Predictors of Cigarette Smoking Behavior Among Military University Students in Taiwan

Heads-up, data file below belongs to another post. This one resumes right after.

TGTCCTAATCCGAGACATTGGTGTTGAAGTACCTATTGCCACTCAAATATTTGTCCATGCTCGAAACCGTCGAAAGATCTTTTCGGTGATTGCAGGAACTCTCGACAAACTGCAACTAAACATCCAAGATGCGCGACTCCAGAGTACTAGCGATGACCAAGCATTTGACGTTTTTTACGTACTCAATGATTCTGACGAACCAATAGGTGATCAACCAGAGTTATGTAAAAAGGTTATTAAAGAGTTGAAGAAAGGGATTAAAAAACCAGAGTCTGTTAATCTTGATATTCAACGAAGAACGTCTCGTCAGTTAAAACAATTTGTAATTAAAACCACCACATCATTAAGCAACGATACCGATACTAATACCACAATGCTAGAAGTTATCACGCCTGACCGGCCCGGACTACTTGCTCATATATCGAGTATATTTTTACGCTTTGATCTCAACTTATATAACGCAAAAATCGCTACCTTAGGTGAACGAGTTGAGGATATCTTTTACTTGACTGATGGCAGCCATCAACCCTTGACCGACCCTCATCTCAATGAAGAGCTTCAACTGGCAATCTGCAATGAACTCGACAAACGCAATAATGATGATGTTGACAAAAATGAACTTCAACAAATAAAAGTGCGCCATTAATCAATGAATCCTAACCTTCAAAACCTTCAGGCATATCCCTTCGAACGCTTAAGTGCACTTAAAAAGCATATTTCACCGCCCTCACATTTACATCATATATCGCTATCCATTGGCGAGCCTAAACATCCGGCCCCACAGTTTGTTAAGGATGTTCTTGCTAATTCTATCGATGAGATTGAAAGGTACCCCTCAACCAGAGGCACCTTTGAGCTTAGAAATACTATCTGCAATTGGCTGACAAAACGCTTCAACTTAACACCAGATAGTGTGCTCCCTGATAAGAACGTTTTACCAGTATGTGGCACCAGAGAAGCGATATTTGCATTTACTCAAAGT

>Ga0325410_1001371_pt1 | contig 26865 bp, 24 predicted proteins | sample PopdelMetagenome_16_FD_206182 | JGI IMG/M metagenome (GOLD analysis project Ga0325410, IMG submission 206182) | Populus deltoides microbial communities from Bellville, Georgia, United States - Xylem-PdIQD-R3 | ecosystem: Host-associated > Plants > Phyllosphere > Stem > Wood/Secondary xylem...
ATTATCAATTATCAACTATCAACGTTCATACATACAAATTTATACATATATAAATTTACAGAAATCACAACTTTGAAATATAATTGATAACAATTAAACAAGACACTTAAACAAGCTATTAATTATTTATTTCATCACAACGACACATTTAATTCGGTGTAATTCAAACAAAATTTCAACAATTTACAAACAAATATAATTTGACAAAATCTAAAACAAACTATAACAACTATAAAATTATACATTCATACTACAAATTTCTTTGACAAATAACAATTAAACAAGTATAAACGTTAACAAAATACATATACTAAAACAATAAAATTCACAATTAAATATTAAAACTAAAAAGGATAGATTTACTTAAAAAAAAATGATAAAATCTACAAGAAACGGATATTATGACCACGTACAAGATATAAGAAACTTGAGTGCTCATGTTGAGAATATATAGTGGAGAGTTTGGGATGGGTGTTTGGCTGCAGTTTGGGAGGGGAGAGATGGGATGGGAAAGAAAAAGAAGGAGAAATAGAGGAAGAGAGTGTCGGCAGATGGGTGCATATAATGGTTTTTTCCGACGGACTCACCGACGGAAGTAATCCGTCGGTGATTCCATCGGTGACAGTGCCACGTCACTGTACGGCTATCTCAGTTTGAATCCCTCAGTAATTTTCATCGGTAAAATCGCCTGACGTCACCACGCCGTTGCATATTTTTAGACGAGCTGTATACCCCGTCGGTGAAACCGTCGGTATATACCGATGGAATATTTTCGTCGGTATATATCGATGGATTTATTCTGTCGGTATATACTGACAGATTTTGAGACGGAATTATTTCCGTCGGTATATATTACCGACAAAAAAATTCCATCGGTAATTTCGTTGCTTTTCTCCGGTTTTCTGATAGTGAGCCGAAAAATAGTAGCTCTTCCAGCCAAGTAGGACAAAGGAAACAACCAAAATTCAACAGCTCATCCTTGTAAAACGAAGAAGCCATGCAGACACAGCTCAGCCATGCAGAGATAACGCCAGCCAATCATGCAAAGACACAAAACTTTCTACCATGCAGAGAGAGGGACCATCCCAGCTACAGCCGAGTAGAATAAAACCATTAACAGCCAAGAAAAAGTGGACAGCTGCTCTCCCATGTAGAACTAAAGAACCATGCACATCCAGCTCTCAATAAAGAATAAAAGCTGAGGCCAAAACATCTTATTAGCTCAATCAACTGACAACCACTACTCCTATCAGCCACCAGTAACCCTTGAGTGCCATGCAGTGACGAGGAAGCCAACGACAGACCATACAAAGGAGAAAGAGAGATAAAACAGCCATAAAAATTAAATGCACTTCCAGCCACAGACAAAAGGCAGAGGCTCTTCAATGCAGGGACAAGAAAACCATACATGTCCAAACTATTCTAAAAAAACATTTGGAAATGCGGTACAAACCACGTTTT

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Purpose: The purpose of this study was to investigate the prevalence and predictors of smoking behaviors among military university students in Taiwan. Methods: Methods: Using a cross-sectional design, 2,477 students were recruited for this study from seven universities across Taiwan. Structured questionnaires were used to collect data covering demographics, family environment, school environment, cigarette smoking attitudes, self-efficacy, and cigarette smoking behaviors. Both descriptive statistics and logistic regression were for the data analysis. A probability threshold of .05 was considered as statistically significant. Results: The prevalence of smoking among students in Taiwan has been recently reported as 5.7%. Of this number, 12.8% started smoking after enrollment in school and 33.3% became regular smokers. The main reason for first contact with smoking was curiosity. Avoiding the stress and the difficulties of smoking cessation explained continuing smoking behaviors. Over 80% of smokers attempted to quit but could not decide when to start. Age, peer influence, and self-efficacy were major predictors of student smoking behaviors. Conclusion: Smoking prevalence was not high among these students. However, more than one in four smokers became regular smokers after enrollment at school. Tobacco control and prevention strategies proved to be of vital importance, as peer influence and self-efficacy represented major predictors of smoking behaviors.